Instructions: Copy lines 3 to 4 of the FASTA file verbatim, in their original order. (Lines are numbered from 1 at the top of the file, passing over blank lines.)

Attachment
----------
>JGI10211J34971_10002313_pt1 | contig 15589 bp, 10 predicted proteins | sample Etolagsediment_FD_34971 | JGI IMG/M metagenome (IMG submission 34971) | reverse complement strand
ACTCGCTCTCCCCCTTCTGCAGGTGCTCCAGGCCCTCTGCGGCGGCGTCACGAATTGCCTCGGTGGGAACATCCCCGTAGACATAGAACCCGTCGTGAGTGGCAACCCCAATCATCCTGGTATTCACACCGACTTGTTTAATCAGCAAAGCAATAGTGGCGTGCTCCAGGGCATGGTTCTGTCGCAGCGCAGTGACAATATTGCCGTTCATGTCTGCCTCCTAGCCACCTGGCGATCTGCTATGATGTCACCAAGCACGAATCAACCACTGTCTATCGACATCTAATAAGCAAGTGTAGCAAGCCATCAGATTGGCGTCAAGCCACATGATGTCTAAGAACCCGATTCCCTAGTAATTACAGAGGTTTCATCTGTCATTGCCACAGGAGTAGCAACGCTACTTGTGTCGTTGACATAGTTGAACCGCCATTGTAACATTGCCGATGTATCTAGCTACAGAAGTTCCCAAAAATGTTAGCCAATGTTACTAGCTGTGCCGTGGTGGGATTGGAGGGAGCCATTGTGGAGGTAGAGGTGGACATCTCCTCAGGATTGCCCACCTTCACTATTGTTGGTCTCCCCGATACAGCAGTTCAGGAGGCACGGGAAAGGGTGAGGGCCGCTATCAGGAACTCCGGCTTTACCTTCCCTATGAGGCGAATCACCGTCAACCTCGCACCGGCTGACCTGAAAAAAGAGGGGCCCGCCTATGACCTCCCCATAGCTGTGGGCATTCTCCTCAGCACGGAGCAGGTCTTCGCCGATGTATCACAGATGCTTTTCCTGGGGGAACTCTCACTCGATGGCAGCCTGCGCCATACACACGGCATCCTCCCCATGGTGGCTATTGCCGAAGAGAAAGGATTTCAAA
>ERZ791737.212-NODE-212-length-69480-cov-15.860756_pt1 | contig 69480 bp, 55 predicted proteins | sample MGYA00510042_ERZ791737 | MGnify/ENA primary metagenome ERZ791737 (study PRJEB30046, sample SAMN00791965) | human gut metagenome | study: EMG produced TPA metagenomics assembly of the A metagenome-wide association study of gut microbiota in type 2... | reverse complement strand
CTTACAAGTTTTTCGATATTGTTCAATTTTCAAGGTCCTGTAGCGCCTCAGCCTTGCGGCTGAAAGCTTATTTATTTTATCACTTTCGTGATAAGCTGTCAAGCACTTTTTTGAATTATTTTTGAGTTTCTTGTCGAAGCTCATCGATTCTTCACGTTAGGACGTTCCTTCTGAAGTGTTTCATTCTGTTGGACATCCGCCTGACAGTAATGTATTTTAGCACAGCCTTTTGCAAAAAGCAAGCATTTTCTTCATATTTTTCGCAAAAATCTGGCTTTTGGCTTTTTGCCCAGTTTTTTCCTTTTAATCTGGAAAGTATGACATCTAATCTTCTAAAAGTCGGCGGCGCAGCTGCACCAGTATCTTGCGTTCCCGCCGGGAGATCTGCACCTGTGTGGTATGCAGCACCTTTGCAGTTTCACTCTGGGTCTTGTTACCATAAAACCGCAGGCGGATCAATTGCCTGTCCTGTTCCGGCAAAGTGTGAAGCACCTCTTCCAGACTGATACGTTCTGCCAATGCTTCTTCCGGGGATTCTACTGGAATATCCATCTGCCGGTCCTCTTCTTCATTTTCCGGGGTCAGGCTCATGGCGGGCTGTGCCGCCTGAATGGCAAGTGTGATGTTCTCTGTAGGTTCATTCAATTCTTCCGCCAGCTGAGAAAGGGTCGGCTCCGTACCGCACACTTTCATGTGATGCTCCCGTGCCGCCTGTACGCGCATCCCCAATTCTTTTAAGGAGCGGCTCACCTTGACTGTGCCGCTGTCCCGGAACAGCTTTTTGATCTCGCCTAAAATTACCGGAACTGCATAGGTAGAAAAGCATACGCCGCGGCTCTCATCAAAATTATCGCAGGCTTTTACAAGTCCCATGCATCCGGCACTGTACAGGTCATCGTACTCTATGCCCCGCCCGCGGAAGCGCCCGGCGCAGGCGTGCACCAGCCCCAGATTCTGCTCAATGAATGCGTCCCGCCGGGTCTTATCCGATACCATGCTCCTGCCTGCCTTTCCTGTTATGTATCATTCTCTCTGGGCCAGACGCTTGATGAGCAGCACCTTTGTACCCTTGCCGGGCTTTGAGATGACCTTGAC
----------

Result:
>ERZ791737.212-NODE-212-length-69480-cov-15.860756_pt1 | contig 69480 bp, 55 predicted proteins | sample MGYA00510042_ERZ791737 | MGnify/ENA primary metagenome ERZ791737 (study PRJEB30046, sample SAMN00791965) | human gut metagenome | study: EMG produced TPA metagenomics assembly of the A metagenome-wide association study of gut microbiota in type 2... | reverse complement strand
CTTACAAGTTTTTCGATATTGTTCAATTTTCAAGGTCCTGTAGCGCCTCAGCCTTGCGGCTGAAAGCTTATTTATTTTATCACTTTCGTGATAAGCTGTCAAGCACTTTTTTGAATTATTTTTGAGTTTCTTGTCGAAGCTCATCGATTCTTCACGTTAGGACGTTCCTTCTGAAGTGTTTCATTCTGTTGGACATCCGCCTGACAGTAATGTATTTTAGCACAGCCTTTTGCAAAAAGCAAGCATTTTCTTCATATTTTTCGCAAAAATCTGGCTTTTGGCTTTTTGCCCAGTTTTTTCCTTTTAATCTGGAAAGTATGACATCTAATCTTCTAAAAGTCGGCGGCGCAGCTGCACCAGTATCTTGCGTTCCCGCCGGGAGATCTGCACCTGTGTGGTATGCAGCACCTTTGCAGTTTCACTCTGGGTCTTGTTACCATAAAACCGCAGGCGGATCAATTGCCTGTCCTGTTCCGGCAAAGTGTGAAGCACCTCTTCCAGACTGATACGTTCTGCCAATGCTTCTTCCGGGGATTCTACTGGAATATCCATCTGCCGGTCCTCTTCTTCATTTTCCGGGGTCAGGCTCATGGCGGGCTGTGCCGCCTGAATGGCAAGTGTGATGTTCTCTGTAGGTTCATTCAATTCTTCCGCCAGCTGAGAAAGGGTCGGCTCCGTACCGCACACTTTCATGTGATGCTCCCGTGCCGCCTGTACGCGCATCCCCAATTCTTTTAAGGAGCGGCTCACCTTGACTGTGCCGCTGTCCCGGAACAGCTTTTTGATCTCGCCTAAAATTACCGGAACTGCATAGGTAGAAAAGCATACGCCGCGGCTCTCATCAAAATTATCGCAGGCTTTTACAAGTCCCATGCATCCGGCACTGTACAGGTCATCGTACTCTATGCCCCGCCCGCGGAAGCGCCCGGCGCAGGCGTGCACCAGCCCCAGATTCTGCTCAATGAATGCGTCCCGCCGGGTCTTATCCGATACCATGCTCCTGCCTGCCTTTCCTGTTATGTATCATTCTCTCTGGGCCAGACGCTTGATGAGCAGCACCTTTGTACCCTTGCCGGGCTTTGAGATGACCTTGAC